Technology is just one piece of emergency response, and it’s only effective if the right staff members know how and when to leverage it. A Code STEMI is activated when a patient presents with ST-Elevation Myocardial Infarction, or the deadliest form of heart attack. Quick response and treatment for STEMI patients is critical, because with each minute that passes, the heart muscle is progressively damaged and the patient’s condition worsens. The Joint Commission recommends a “door to balloon” time (patient presentation to percutaneous coronary intervention in the cardiac cath lab) of less than 90 minutes.
Before making Spok the default way to activate code STEMIs, Franciscan Health Michigan City made sure that all staff members in the emergency department were trained on how to activate code alerts. Everyone from the charge nurse to the unit clerk can activate code STEMIs, speeding the process. All cath lab staff members receive code STEMI alerts, and once two have responded, the page stops.
The previous process to activate code STEMIs and reach all necessary staff members took about three and a half minutes. With Spok, it takes less than two minutes, and they’ve reduced the overall door-to-balloon process to <60 minutes. Clearly, the combination of technology and training is making a difference for patients.
5. Hold “dress rehearsals” for specific events
On a Friday afternoon last January, The Ottawa Hospital received terrible news—a bus had crashed into Westboro station, and many people were injured. The hospital declared a Code Orange, which activates a massive, multi-faceted response at the hospital. Because the crash occurred just before the weekend, when the hospital was reducing staff and closing operating rooms, many clinicians had to be called back to the hospital to prepare for the sudden influx of trauma cases.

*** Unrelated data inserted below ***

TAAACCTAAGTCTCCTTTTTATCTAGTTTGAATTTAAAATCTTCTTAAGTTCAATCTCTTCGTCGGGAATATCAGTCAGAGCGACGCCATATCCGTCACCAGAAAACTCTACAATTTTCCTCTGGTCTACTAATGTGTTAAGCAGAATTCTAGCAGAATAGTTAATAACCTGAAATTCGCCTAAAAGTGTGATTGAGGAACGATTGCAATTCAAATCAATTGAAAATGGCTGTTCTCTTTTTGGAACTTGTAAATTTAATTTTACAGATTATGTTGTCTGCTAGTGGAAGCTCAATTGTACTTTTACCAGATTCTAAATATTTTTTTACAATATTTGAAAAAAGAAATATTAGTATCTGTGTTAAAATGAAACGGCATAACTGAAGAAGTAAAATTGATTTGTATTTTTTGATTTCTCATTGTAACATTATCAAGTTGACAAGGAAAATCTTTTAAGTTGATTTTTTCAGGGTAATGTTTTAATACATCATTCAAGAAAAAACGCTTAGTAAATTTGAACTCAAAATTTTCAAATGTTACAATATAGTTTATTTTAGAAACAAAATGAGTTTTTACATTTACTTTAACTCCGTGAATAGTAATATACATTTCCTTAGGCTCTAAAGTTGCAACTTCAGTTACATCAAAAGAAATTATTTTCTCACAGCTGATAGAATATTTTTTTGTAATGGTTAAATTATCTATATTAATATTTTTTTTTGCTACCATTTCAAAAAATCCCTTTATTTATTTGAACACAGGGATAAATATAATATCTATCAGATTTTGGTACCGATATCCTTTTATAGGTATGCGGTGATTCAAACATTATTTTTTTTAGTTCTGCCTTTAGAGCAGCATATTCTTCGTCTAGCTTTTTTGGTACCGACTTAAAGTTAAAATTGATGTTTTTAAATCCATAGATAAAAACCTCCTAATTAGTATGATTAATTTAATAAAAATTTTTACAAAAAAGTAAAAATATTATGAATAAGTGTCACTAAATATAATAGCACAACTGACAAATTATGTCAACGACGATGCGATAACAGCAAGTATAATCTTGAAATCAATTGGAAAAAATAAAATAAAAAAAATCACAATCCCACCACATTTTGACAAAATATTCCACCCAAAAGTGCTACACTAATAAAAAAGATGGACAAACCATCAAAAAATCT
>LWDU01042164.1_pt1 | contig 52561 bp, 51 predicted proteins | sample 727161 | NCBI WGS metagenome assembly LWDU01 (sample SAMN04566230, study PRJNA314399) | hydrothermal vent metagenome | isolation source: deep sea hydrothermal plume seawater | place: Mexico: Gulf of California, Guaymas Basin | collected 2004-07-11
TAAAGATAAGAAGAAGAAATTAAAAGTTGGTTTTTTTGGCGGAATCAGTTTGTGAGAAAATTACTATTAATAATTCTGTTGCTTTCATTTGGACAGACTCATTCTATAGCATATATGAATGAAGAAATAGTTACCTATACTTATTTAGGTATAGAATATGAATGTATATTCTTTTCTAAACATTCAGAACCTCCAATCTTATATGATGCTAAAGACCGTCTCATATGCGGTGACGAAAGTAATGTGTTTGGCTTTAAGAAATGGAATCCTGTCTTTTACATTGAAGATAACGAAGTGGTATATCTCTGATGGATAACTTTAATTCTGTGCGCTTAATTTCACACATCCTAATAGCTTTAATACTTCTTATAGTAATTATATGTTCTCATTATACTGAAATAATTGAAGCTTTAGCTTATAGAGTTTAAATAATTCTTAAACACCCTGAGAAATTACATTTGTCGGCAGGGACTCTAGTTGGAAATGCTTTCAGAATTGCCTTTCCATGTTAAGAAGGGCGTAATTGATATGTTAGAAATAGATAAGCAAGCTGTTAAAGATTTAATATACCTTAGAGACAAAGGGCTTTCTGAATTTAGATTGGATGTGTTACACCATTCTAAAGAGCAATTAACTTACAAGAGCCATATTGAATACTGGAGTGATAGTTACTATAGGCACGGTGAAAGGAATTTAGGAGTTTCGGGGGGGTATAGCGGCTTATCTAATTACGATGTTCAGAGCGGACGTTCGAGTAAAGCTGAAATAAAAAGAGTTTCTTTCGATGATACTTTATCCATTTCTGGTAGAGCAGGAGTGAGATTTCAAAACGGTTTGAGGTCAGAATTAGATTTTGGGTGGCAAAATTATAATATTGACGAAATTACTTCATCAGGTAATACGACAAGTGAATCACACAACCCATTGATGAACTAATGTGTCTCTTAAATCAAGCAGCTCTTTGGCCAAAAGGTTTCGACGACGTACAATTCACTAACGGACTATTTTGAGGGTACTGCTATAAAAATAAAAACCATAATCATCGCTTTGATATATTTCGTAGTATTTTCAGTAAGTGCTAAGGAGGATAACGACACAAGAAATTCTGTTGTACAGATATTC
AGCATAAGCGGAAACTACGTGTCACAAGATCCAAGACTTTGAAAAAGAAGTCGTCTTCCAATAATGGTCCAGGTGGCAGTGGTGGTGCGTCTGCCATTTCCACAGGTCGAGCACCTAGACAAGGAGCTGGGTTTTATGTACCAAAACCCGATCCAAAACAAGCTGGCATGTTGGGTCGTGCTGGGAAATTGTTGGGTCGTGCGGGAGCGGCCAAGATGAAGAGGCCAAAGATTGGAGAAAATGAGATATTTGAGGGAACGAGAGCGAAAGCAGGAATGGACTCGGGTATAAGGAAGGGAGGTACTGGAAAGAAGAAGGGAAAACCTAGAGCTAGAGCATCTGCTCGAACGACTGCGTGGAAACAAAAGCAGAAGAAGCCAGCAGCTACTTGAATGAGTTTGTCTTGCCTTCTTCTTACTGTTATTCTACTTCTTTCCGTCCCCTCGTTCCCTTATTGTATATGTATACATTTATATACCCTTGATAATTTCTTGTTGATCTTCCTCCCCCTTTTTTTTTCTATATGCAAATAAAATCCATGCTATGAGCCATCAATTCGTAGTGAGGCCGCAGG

Fortunately, the hospital had routinely rehearsed Code Orange response during the past five years, and just completed a simulation in November. When the real need occurred, they were ready. The Ottawa Hospital contact center used Spok emergency notification to issue alerts to key staff members, which were received by the Spok Mobile application on smartphones and tablets.
With emergency notification, The Ottawa Hospital rallied the right staff members, prepared eight trauma bays in the ER and six operating rooms, and were ready as the first patients arrived at the emergency room doors. Joanne Read, the woman responsible for The Ottawa Hospital’s emergency plan, told the Ottawa Citizen they were relieved to know the system worked under a real-life stress test.
“I was very proud: We were ready,” she said. “Ottawa’s a very small city, and I knew that some of these people coming in the door could be friends or family, someone you knew. We were ready.”
How prepared is your hospital?
If even just one of the emergency scenarios described above sparks concern for your current technology (or lack thereof) and processes, it’s worth gathering the stakeholders at your organization to thoroughly evaluate emergency communications and response.
When each second is critical, you don’t have time for manual calling trees or confusion. Dependable, accurate mass notification of meaningful information on any type of mobile device is a great start, but Spok takes it to the next level and ensures situational awareness and response with two-way communication, automated escalations, and web-based, real-time monitors for meaningful reporting and analysis.
How quickly can your staff spring into action when a disaster strikes or a critical code is activated? If there’s room for improvement, let’s talk!
By Tim Tindle, Chief Information Officer
Tim Tindle is Spok’s chief information officer. He has over 35 years of information technology experience. Tindle served as CIO at Harris Health System, a $1.5 billion-dollar integrated delivery system. He has also held executive roles at ANATEC Information Services (acquired by NORRELL Information Services in 1996), and at Compaq Computer Corporation. He was part of the team that developed the company’s original portable computer.